Thanks to their small footprint and process refinements since the technology was introduced to the U.S. market more than a decade ago, submerged membrane bioreactors are increasingly popular in areas where water is scarce, space is at a premium, and discharge standards exceed federal requirements.
Santa Paula, Calif., is one such area.
Located 65 miles northwest of Los Angeles and 14 miles east of the Pacific Ocean, the city of 30,000 is at the geographical center of Ventura County. Surrounded by rolling hills and rugged mountain peaks in addition to orange, lemon, and avocado groves, the “Citrus Capital of the World” lies in the heart of the rich agricultural Santa Clara River Valley.
Built in 1939, the city's activated sludge 2.5-mgd water recycling facility had become noncompliant even after several upgrades. After receiving $8 million in fines for 3,000 violations, the city decided it was time for a new facility, one that would generate revenue by selling water to local farmers.
In California, water for surface irrigation must be disinfected tertiary recycled water whose effluent turbidity doesn't exceed 2 nephelometric turbidity units (NTU). When consultants estimated that a facility meeting those standards would cost $80 million, the city considered a new financing model to keep costs down. Proponents say that design-build-operate-finance is less risky than projects funded by tax-exempt financing.
Passed in 1996, California Code 5956 streamlines the public-private partnership process for infrastructure projects. As one of the state's least compliant wastewater sites, Santa Paula's facility was a prime candidate for design-build-operate-finance.
In 2008 the city entered into a 30-year concession with Santa Paula Water LLC — a joint venture of water recycling company Pacific Environmental Resources Corp. (PERC) and an investment fund managed by Alinda Capital Partners LLC — making the new plant the largest waste-water project under the 14-year-old law.
Vice President of Infrastructure Development Steve Owen says that PERC estimated the design-build-operate-finance project-delivery method lowers the facility's cost to $57 million.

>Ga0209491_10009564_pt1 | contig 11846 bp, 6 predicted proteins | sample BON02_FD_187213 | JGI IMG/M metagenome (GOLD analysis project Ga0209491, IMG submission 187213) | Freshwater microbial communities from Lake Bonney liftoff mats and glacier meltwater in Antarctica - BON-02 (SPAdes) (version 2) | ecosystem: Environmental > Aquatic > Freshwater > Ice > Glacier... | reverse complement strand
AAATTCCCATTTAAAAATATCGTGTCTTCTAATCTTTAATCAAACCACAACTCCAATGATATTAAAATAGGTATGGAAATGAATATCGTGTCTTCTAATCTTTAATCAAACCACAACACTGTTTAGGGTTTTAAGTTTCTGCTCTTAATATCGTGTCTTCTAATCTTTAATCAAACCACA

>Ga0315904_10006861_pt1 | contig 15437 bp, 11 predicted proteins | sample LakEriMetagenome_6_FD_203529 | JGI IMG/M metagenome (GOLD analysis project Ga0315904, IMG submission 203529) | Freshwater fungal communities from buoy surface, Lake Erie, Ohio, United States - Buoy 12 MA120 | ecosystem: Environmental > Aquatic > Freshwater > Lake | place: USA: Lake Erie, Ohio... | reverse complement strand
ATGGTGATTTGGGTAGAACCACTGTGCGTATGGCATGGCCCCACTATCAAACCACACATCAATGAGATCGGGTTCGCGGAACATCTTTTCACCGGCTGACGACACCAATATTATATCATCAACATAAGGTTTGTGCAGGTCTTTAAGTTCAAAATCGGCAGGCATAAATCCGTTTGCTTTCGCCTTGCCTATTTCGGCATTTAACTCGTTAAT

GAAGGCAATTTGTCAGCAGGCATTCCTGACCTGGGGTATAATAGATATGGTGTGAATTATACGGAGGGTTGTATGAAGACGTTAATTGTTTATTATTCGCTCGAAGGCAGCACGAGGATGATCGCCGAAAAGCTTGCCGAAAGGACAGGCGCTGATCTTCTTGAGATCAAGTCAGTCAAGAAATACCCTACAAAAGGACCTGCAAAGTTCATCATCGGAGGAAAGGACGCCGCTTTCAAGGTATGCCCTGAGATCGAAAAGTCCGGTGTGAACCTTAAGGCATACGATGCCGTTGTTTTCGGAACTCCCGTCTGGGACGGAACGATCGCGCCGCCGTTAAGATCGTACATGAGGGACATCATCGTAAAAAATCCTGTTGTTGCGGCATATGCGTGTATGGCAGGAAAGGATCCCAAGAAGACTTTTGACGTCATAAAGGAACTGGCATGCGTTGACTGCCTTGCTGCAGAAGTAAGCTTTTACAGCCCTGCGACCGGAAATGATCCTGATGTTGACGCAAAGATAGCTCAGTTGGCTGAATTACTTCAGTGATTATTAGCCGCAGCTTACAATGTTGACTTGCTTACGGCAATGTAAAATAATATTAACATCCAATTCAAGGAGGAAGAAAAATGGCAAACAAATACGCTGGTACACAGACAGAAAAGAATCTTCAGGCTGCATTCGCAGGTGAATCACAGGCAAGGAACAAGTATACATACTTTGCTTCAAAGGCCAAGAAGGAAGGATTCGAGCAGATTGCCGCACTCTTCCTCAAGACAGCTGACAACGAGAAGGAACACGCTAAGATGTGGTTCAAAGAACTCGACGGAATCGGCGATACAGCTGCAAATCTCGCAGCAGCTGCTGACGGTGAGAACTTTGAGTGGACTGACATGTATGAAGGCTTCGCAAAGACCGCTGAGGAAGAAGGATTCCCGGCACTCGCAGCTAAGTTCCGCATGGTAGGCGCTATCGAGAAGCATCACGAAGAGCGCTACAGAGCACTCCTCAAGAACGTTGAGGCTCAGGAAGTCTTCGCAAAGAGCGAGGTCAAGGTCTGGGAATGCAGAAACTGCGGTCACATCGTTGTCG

Of the plant itself, which has common-wall box construction that allows the head works building to sit directly above the lift station, he says: “It's a paradigm shift in the industry, applying tried-and-true technology in a different way.” The rotary drum thickeners sit directly above the digesters, eliminating the need to install hundreds of feet of pipe.
“This 1-acre site houses a wastewater treatment plant in a 14,000-square-foot building,” he says.
The 3.4-mgd facility is expected to be 15% more energy efficient than the old plant. Based on Koch Membrane Systems' 1,500 m2 Puron module, the system uses a single header with reinforced hollow fibers that are fixed only at the bottom. The sealed upper end of the fiber is allowed to float freely, eliminating the build up of hair and fibrous materials that typically clog the upper ends of membrane fibers in membrane modules that have both top and bottom headers.
Solids and particulates, including bacteria, are retained by the membrane and remain on the outside, while permeate is drawn through the membrane to the inside of the fibers. The outside-to-inside flow pattern provides a high flow-rate with up to half the energy of older technology. In addition, the free-floating, fiber tip central air scour nozzles reduce air scour requirements.
Scheduled to begin operating no later than Dec. 15, the facility will produce a finished effluent with biochemical oxygen demand and total suspended solids concentrations less than 5 milligrams per liter (mg/L), total nitrogen less than 8 mg/L, and turbidity less than 0.2 NTU.
All of the effluent will be sent to three new percolation ponds designed to recharge the aquifer before being piped to local farms.
- Michael Fielding